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Health 411: Aging mom may have dementia, and family doesn't know what to do

First, try talking to your mother's doctor. If that doesn't work, you'll need legal documents to gain medical access. There are many resources available for caregivers of aging parents.

March 13, 2012|By Lisa Zamosky, Special to the Los Angeles Times
(Curtis Parker / For The Times )

My 82-year-old mother has been accusing family members of spying on her, listening in on her phone conversations and entering her home when she's not there, among other things, off and on for about 10 years. She told her doctor she won't talk with us. Is there anything we can do? Are there resources and/or free counseling services to help us work out issues with our mom so we can talk with her doctor?

You can try to contact your mom's doctor to discuss her condition, particularly given that you're concerned she may be suffering from dementia and unable to properly care for herself.

In some states, doctors will talk to a family member about a person's condition even without a legal release, says Garvin Reiter, a certified elder law attorney in Portland, Ore., and a member of the National Academy of Elder Law Attorneys. That's especially true if it is suspected or known that the patient is suffering from dementia.

But if the doctor is aware of a rift in the family, you're unlikely to get through, Reiter says. "They will definitely put up firewalls," he said. In that case, you'd need legal documents to gain access.

When it comes to planning for situations like these, you'll need four legal documents to be fully prepared, said Kathleen Kelly, executive director of the National Center on Caregiving in San Francisco.

The first document is a trust. This allows a family member or friend to manage a person's assets.

The second is a durable power of attorney for finances, which grants someone authority to make financial decisions on another person's behalf.

To make decisions about someone's medical care, you'll need a separate durable power of attorney for health. Finally, an advance healthcare directive allows someone to specify their wishes so they can maintain control over the type of treatment they do — or do not — receive. An advance healthcare directive may also designate a person to communicate those wishes on their behalf when they are unable to do so.

"Having all of those documents together is the biggest gift a person could [give] their family and friends," Kelly says.

Although it sounds like your mom may be tough to reason with, don't assume that setting up a power of attorney for health, which would give you access to her doctors, is out of the question, Reiter says. Dementia is progressive in nature. Until it reaches a stage where all cognitive function is lost, there are moments, albeit decreasing in frequency, when an individual retains the ability to reason. Depending on the stage of her dementia, you may be able to catch your mom at a time when she is lucid and clear-thinking.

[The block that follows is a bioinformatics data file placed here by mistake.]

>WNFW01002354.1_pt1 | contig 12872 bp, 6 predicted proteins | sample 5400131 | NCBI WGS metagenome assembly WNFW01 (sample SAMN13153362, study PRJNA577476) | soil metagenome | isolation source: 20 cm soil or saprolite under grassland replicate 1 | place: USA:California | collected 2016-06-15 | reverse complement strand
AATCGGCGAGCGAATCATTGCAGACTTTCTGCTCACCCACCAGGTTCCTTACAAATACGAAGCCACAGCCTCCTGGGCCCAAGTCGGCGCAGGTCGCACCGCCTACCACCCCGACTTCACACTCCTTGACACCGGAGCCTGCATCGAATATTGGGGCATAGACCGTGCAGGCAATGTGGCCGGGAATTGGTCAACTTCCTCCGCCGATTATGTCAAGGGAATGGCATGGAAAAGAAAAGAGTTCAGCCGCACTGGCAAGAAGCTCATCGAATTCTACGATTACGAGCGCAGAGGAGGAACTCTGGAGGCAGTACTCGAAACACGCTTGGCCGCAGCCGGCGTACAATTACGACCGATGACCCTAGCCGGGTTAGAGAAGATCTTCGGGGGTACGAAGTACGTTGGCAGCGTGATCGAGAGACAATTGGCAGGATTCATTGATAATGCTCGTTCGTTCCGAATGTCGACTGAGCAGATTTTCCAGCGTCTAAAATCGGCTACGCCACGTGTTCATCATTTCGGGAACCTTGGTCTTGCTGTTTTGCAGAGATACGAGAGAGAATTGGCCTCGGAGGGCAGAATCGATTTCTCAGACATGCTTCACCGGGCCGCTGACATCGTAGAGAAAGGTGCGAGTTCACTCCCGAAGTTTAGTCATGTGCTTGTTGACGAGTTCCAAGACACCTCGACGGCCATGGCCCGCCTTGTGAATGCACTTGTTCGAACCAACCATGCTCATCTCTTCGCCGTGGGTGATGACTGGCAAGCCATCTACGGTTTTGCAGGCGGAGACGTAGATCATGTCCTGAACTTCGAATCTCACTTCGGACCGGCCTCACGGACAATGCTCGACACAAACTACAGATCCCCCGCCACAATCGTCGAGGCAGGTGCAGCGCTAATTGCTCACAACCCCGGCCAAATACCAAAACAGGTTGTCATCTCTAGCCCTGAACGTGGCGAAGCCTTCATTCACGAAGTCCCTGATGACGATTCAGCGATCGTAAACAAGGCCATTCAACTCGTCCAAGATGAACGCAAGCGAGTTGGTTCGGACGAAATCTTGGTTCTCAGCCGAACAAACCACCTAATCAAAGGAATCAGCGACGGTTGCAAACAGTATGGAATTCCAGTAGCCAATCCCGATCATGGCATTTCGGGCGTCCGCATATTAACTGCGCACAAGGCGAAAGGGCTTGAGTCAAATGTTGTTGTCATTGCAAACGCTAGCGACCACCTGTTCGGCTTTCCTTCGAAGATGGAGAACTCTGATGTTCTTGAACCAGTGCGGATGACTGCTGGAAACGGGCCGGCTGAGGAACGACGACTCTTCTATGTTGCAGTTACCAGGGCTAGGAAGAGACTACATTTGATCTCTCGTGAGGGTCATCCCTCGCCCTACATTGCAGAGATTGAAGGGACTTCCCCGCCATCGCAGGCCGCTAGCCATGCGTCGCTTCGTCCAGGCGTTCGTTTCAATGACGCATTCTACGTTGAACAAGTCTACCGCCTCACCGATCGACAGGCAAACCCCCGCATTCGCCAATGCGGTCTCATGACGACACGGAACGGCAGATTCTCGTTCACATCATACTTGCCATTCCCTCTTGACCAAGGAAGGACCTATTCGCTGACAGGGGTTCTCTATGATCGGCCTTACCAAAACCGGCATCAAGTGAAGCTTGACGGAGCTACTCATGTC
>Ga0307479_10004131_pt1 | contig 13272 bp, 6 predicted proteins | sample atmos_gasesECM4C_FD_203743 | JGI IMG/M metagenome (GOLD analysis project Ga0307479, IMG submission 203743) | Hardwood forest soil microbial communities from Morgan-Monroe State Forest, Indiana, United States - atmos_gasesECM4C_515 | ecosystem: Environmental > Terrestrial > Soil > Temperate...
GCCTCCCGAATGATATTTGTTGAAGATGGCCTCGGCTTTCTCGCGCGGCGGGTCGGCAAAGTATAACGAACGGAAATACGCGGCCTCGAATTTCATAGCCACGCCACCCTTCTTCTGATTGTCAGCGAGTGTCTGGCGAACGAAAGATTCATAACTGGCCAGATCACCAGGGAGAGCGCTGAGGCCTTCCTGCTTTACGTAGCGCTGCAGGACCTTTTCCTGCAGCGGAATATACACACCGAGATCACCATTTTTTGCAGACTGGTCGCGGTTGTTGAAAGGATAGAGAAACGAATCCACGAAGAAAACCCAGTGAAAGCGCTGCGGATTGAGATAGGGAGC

To get the necessary legal papers in place, you'll have to demonstrate that she has transactional competency, meaning your mom understands the transaction in front of her at that moment she's carrying it out, Reiter says.

An attorney can help establish your mom's competency and get the legal papers in order. Since laws vary greatly by state, it's a good idea to work with a local attorney with experience in elder law. You can find one in the online directory of the National Academy of Elder Law Attorneys at http://www.naela.org. You can also search for attorneys with experience in this area on the National Elder Law Foundation's website. Go to http://www.nelf.org, click on "About NELF" and enter your state under the heading "Finding a CELA."

If it's too late to get these legal papers together for your mom, you can consider becoming your mom's legal guardian or, as it is known in California and some other states, a conservator, says Sarah Clingman, a certified elder law attorney in Columbia, S.C. Guardians have the authority to make medical, legal and financial decisions on someone's behalf.

But first, you'll need a physician to determine that your mom is incapacitated, Clingman says. Then an independent lawyer will be appointed to represent her interests. Finally, a judge will decide whether to make you her guardian. Keep in mind that this can be an onerous and expensive process. "Guardianship is a last resort," Clingman, says.

There are a number of places you can turn to for assistance in these matters.

Geriatric case managers, who plan and coordinate care for the elderly and disabled, can be very helpful in identifying and navigating the range of needed resources. You can find one through the Assn. of Certified Geriatric Care Managers by visiting http://www.caremanager.org and looking under the "About Care Management" tab.

For information about healthcare documents, estate planning and more, try Help4srs.org, operated by the Torrance-based nonprofit Healthcare and Elder Law Programs Corp.

Services can also be located through the Family Care Navigator on the Family Caregiver Alliance's website, http://www.caregiver.org.

All states have an agency on aging, and the federal Department of Health and Human Services offers an Eldercare Locator at http://www.eldercare.gov to connect families to services for older adults. The department can also be reached at (800) 677-1116.

Zamosky has been writing about how to access and pay for healthcare for more than 10 years.

Got a healthcare dilemma? Email health411@latimes.com or write to Health 411, Los Angeles Times Health, 202 W. 1st St., Los Angeles, CA 90012.

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